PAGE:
Citing a 116-year old Supreme Court case, an independent hearing officer ruled in favor of the city of Fresno, upholding $6,000 in fines against a northwest Fresno restaurant.
The city cited the Waffle Shop twice during a four day period in May — including on Mother’s Day. The shop’s owner, Ammar Ibrahim, appealed, but lost.
Ibrahim has no regrets about staying open.
“It’s been worth all the fines. Nine months later, I’m still afloat and and I’m still in business. If I closed my doors, I would have lost everything,” Ibrahim said.
Ibrahim says he has been fined several other times since May for offering indoor dining and not enforcing mask wearing. He is appealing some of those fines, and has yet to pay.
He says he continues to offer indoor dining.
1905 Case Justifies City’s Emergency Powers
“It’s been worth all the fines. Nine months later, I’m still afloat and and I’m still in business. If I closed my doors, I would have lost everything.” — Ammar Ibrahim
Among the arguments Ibrahim made during his appeal hearing was that the city’s stay-at-home order that allowed essential businesses to remain open violated his constitutional rights.
Hearing officer Michael Flores disagreed, writing that a 1905 case, Jacobson v. Massachusetts, gives the government emergency powers that can supplant normal rights.
“The government has the limited authority to issue declarations, adopt laws, regulations, and procedures that sometimes result in the temporary reduction or limitation on an individual’s constitutional rights, in order to reduce that threat to the general population’s health and safety,” Flores wrote.
The decision came after a nearly two-hour hearing on Dec. 16 by video teleconferencing. It was one of the first occasions that Flores conducted a hearing since March 2020. The hearing was plagued with audio and video technical issues.
Ibrahim has the right to take his case to the Fresno County Superior Court. He said he is considering that option.
Since the first COVID-related emergency order on March 18, 2020, the city and state have waffled on allowing dining — indoor or outdoor. After Monday’s lifting of a regional stay at home order by Gov. Gavin Newsom, outdoor dining is allowed again.
Attorney Defends Waffle Shop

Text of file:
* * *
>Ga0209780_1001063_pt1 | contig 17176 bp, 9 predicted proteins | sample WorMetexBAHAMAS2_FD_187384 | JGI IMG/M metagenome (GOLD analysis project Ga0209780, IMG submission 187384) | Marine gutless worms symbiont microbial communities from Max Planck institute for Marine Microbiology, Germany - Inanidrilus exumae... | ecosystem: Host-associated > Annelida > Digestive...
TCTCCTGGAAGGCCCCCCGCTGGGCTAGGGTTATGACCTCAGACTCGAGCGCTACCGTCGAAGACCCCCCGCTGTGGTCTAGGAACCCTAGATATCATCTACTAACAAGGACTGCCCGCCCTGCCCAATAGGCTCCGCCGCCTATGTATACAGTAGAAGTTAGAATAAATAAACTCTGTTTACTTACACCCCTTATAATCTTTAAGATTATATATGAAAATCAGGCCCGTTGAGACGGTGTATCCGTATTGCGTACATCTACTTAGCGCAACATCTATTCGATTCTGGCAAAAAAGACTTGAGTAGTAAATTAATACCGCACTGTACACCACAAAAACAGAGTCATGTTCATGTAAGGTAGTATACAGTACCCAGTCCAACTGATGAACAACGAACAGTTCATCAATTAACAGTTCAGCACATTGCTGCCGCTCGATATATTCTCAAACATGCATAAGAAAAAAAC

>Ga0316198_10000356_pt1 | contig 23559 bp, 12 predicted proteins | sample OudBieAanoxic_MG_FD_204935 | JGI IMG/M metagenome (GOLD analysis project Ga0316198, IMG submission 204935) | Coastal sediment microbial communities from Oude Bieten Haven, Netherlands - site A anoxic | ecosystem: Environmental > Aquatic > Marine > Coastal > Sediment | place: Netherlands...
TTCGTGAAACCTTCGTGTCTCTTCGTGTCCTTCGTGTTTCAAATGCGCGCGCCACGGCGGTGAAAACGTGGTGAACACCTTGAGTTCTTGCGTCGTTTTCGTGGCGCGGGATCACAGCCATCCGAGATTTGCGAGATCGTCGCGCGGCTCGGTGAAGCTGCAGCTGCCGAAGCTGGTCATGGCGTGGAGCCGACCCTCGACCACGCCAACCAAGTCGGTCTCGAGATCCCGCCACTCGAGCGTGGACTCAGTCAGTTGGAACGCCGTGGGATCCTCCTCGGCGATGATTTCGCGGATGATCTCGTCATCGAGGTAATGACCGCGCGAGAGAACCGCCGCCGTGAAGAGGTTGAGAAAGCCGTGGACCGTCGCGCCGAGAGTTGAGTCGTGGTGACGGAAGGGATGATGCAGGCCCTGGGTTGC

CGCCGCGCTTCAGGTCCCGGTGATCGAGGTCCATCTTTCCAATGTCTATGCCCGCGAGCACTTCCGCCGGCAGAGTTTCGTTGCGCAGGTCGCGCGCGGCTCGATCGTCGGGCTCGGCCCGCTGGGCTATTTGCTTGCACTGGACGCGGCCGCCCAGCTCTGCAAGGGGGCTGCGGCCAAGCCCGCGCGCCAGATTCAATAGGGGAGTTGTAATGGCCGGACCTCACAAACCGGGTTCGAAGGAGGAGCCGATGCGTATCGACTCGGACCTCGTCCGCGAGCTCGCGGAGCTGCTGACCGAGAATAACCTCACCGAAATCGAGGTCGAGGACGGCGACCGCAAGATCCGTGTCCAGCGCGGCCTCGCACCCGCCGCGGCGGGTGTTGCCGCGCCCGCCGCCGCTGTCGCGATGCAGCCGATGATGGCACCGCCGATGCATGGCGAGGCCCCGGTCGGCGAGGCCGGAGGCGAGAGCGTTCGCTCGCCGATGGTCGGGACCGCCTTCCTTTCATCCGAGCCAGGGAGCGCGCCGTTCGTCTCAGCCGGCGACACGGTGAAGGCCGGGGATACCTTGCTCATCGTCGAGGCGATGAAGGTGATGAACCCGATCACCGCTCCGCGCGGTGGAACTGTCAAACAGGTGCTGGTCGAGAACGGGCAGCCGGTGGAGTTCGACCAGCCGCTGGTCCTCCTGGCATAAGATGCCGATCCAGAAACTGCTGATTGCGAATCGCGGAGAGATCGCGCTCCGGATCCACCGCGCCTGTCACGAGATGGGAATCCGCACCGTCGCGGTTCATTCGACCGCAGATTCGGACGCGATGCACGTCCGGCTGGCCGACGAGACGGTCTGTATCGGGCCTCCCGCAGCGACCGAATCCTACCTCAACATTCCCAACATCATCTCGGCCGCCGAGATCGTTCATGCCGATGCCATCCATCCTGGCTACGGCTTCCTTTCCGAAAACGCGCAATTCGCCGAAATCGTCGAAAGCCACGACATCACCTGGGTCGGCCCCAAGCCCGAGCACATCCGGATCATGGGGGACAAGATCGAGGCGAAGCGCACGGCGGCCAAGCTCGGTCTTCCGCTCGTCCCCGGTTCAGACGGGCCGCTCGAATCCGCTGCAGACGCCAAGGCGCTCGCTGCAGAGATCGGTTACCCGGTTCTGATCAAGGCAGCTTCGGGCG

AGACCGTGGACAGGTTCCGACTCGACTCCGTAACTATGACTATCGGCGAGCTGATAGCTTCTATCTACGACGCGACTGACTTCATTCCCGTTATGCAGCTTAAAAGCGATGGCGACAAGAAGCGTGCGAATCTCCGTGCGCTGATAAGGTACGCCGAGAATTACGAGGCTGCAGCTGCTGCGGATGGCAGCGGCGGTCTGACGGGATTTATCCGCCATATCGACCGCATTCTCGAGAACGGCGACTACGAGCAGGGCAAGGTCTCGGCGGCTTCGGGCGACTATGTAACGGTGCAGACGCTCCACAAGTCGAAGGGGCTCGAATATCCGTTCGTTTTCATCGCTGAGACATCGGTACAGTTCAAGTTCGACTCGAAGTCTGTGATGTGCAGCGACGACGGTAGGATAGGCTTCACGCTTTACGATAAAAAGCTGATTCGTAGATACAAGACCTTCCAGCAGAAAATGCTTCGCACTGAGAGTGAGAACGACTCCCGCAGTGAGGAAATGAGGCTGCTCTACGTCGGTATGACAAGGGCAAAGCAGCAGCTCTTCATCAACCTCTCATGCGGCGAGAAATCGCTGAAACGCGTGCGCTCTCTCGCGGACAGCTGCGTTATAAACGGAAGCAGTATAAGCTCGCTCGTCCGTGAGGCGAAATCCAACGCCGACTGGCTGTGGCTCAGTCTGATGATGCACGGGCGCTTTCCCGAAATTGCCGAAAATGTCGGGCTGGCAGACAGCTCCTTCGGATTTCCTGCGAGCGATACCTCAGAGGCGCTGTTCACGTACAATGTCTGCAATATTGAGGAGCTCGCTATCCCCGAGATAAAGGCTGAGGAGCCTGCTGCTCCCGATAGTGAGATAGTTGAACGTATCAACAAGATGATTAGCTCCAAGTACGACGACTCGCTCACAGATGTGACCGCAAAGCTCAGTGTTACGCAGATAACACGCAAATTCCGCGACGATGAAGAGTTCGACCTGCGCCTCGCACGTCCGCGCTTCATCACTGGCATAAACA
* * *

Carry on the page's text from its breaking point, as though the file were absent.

During the appeal hearing, two code enforcement officers testified they witnessed indoor dining, in violation of the city’s emergency order in effect at the time, on May 7, 8 and 10. No violations took place during a May 9 inspection.
When questioned by city attorney Jennifer Nguyen-Bui, Ibrahim admitted he offered indoor dining during those dates.
Ibrahim’s attorney, Nathan Miller, argued that his client’s rights were violated, specifically the Fourth and 14th amendments of the Constitution.
“The city has treated my client differently than basically any and all other restaurants and businesses, in that they intentionally have harassed him by going out on the 8th and then essentially with no complaints, going out on the 10th,” Miller said.
Operating his restaurant was the only way for Ibrahim to make a living, Miller argued.
He also asserted that no customers ever contracted COVID-19. The county did not provide any records to his request to show otherwise.
In his closing remarks, Miller asked for the city to dismiss the case, or reduce the fines to no more than $500.
A video of the Dec. 16 hearing can be found here.
Complainants Remain Anonymous
Miller also argued that by keeping the complainants anonymous, the city violated Ibrahim’s rights to confront his accuser.
“They get to pick and chose who they go after, which is what they done here. I believe the (emergency) order by Ms. Quan (then City Manager Wilma Quan) is a violation of the separation of powers,” Miller said.
There, Flores also disagreed, citing a state case allowing for the withholding of such a record.
“Because of the very real possibility of the threat of physical harm, the Hearing Officer believes that the protection of the personal safety of those persons who lodge a complaint …. clearly outweighs the public interest served by disclosure of their identifying information,” Flores wrote.
Flores noted an incident on May 10 at the Waffle Shop where Miller’s father, Tom Miller, was detained for standing in the way of a police officer assisting the code enforcement officer.
Ibrahim disagreed when reached on Tuesday.
“I think the system is corrupt due to the fact they would not provide us with any information about who filed a complaint against us, telling us it was privileged information,” Ibrahim said.
Other Arguments Rejected
In his 26-page ruling, Flores rejected the remainder of Ibrahim’s arguments.
Flores ruled that Ibrahim’s due process was not violated; there is scientific evidence about the dangers of indoor dining and COVID spread; and the fines were not excessive.
Fresno City Councilman Mike Karbassi, whose District 2 covers the location of the Waffle Shop, emphasizes with Ibrahim, but says they need to follow the rules.
“Nobody likes to see businesses fined. That’s why code enforcement is more educational now than punitive. But early on in the heat of the pandemic, I wish this business would have followed the same course as hundreds of local restaurants,” Karbassi said via text.
Karbassi said he met with Ibrahim before, and “suggested a different path.”
“Unfortunately he chose a different path. If the owner believes the orders are unconstitutional, that is 100% his right. But there’s no guarantee how a court or hearing officer will rule. There’s always a risk in what we do. What we cannot forgive is blatantly disregarding safety by not having staff wear masks when serving the public. Spreading COVID just keeps other restaurants closed and destroys people’s rights to earn a living,” Karbassi said.